On June 8, the U.S. House voted to authorize the U.S. Army Corps of Engineers to plan the building of a massive “Ike Dike” project in Galveston, Texas. Though the project would cost an estimated $31 billion, proponents say it would prevent millions of dollars in damage from future hurricanes.
The idea for Ike Dike was proposed after Hurricane Ike struck the Texas coast in 2008. In 2010, then-Governor Rick Perry expressed support for the idea, which allowed it to gain traction. Support for the project waned until Hurricane Sandy devastated the city of Galveston once again in 2012, after which the community began to raise funds for the project. In 2018 the Army Corps of Engineers expressed its approval of the idea. In 2021, the Texas Legislature gave its official approval for the project.
Construction of the Ike Dike would consist of a concrete gate system spanning the 2-mile gap from Galveston Island to the Bolivar Peninsula.
Texas A&M’s website says, “Before Ike hit … we were looking at possibly a $100 billion hurricane. … This terrible scenario can be prevented.” Similar projects have been implemented in places like New Orleans and the Netherlands to protect their coastlines and minimize the cost and harm of natural disasters.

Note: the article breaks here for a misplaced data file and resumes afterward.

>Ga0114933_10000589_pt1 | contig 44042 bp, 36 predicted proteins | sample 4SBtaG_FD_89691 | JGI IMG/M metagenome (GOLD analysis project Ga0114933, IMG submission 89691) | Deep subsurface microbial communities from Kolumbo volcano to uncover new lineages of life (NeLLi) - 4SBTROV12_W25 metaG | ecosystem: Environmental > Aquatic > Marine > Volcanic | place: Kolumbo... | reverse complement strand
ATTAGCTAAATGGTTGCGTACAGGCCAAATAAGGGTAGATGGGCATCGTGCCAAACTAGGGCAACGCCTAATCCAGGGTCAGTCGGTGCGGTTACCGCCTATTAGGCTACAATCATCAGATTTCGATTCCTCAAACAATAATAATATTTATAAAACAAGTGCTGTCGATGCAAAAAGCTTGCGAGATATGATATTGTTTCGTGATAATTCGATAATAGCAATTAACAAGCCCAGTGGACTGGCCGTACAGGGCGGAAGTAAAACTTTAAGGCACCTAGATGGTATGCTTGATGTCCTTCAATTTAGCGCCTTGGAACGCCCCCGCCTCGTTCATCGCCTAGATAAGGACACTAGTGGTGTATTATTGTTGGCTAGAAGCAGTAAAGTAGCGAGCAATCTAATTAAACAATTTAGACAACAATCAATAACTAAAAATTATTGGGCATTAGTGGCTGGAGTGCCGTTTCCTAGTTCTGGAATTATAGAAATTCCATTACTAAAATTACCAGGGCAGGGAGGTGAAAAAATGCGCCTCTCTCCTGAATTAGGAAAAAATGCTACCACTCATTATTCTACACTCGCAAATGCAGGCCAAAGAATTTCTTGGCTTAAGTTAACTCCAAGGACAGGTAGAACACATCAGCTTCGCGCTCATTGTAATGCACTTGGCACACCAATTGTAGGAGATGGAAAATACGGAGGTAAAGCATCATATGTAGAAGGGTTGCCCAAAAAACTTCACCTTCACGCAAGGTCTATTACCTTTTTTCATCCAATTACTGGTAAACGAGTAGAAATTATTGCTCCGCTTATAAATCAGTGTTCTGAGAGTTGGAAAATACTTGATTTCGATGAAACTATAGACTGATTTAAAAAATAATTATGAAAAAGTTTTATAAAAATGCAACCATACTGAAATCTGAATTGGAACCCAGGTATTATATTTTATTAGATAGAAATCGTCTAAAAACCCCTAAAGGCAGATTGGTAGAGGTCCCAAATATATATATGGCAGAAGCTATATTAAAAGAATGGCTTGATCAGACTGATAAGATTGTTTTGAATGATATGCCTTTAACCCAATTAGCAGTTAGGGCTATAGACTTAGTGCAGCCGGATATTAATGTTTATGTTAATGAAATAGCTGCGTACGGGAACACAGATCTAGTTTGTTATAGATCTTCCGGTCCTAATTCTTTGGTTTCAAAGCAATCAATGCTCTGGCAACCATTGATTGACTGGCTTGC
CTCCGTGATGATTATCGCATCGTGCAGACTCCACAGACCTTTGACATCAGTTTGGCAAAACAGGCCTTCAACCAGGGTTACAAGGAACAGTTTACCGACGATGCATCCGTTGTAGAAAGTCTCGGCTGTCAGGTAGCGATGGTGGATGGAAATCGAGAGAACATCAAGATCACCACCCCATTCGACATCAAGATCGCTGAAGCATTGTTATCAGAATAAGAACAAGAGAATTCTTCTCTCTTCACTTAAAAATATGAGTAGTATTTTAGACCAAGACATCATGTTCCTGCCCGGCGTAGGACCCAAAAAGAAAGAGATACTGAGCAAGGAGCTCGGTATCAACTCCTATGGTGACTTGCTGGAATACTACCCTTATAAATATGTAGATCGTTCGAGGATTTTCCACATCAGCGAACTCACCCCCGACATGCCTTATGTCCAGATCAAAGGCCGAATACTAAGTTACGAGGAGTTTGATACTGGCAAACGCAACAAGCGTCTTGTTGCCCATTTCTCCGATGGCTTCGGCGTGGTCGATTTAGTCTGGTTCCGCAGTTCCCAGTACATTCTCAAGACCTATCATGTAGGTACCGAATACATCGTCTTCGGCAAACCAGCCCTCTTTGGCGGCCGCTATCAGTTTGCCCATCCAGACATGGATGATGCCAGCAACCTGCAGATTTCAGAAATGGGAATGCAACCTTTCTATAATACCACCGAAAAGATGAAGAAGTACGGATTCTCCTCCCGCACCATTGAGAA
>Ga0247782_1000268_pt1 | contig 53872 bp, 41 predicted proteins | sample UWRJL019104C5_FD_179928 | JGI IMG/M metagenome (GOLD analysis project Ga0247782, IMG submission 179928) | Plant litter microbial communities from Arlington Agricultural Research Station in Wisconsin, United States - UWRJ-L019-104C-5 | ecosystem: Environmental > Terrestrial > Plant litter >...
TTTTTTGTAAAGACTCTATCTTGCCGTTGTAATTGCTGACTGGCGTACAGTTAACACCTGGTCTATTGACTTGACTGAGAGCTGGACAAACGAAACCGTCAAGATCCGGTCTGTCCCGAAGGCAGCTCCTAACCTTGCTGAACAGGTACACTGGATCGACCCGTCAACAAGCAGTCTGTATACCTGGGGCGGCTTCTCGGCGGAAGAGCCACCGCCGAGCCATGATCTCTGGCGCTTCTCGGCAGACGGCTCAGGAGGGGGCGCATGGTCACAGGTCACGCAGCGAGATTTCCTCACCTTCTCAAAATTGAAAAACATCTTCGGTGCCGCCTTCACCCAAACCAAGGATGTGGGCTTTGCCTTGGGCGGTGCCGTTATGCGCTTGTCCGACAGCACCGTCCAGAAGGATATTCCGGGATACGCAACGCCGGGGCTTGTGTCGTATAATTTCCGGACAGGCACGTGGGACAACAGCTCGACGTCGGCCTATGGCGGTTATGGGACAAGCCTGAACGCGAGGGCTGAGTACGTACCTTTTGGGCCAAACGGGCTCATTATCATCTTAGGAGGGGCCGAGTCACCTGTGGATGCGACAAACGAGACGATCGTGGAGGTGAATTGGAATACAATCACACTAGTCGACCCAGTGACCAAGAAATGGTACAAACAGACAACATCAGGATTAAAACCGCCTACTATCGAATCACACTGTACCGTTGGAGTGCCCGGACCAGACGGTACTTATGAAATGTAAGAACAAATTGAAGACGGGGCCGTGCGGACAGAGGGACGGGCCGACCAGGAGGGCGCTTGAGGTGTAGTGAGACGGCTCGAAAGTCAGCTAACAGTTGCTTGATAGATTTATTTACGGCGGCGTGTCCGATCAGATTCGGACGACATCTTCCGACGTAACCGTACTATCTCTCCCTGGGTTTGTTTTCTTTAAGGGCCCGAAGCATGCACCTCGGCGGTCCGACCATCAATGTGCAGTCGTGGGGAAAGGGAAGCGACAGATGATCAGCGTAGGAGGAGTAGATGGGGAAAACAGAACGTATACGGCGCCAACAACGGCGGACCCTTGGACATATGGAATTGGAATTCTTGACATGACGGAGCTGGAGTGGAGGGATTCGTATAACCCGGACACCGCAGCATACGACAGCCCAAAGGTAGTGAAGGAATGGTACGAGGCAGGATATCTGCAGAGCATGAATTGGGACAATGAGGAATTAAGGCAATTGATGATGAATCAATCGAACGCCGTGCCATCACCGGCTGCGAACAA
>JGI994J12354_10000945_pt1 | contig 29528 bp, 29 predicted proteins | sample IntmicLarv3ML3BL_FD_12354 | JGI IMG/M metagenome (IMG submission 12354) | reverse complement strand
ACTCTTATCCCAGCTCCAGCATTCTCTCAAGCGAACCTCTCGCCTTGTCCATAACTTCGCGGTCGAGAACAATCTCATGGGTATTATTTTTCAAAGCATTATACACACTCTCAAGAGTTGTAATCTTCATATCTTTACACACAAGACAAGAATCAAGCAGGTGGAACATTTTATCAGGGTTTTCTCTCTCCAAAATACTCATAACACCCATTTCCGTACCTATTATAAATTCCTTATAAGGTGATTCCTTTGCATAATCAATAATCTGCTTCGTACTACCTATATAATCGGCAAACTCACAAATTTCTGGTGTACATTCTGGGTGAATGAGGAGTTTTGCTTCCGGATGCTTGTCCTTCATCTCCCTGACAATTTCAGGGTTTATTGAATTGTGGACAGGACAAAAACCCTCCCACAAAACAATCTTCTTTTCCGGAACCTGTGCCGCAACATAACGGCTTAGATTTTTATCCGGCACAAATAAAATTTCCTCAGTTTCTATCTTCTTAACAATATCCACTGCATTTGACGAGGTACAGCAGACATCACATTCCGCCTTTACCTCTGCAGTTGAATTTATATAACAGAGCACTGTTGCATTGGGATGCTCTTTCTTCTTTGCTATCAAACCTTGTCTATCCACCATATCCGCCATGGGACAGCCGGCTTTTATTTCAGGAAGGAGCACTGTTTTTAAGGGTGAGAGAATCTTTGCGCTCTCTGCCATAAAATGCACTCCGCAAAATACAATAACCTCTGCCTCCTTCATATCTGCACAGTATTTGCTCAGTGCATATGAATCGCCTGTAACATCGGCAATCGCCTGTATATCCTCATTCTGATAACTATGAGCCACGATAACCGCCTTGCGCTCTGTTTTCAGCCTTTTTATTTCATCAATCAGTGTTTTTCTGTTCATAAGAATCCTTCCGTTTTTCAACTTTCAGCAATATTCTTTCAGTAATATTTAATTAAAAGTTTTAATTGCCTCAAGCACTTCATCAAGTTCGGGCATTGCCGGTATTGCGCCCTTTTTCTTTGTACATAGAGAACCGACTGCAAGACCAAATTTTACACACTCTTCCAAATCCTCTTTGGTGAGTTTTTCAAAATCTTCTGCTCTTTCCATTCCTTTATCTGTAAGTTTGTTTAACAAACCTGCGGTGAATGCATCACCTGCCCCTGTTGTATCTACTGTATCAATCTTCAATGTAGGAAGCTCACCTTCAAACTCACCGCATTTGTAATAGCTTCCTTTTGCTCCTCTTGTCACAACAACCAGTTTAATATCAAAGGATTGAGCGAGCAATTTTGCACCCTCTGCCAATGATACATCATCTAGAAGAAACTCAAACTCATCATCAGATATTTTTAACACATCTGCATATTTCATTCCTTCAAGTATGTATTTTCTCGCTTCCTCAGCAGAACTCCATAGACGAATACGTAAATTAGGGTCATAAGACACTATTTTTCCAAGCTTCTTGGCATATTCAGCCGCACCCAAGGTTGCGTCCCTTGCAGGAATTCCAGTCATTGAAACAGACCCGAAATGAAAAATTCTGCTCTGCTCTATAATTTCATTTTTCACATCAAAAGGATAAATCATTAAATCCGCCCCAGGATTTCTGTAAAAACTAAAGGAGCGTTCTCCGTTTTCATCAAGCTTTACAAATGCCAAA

The project achieves its effectiveness from “minimizing entry of the open-coast storm surge into the west and Galveston Bays, suppressing generation of internal surge.” Since hurricanes that traverse the Gulf of Mexico can generate more damage for other cities, many experts say intercepting the storm at the moment it hits the coast is the best course of action for Galveston and other coastal cities.
However, some environmental activists have begun to question the project’s environmental impact.
“The Texas coast is going to change as we know it forever from this project, if it’s implemented,” said Amanda Fuller, director for the Texas Coast and Water Program at the National Wildlife Federation. “I don’t know that folks have really grasped the scale of the change that they’re going to see.”
The corps’ chief of engineers reported that numerous wetlands and oyster reefs will be affected by the project and will require mitigation to reduce harm.
However, the potential benefit of safety during a hurricane far outweighs the environmental impact to most Americans. U.S Sen. John Cornyn stated, “Given Texas’ critical role in powering our country and facilitating trade, protecting our coast isn’t just a state or local priority—it’s a national imperative.”
The project next approaches the U.S. Senate, where they will vote and decide the fate of the bill.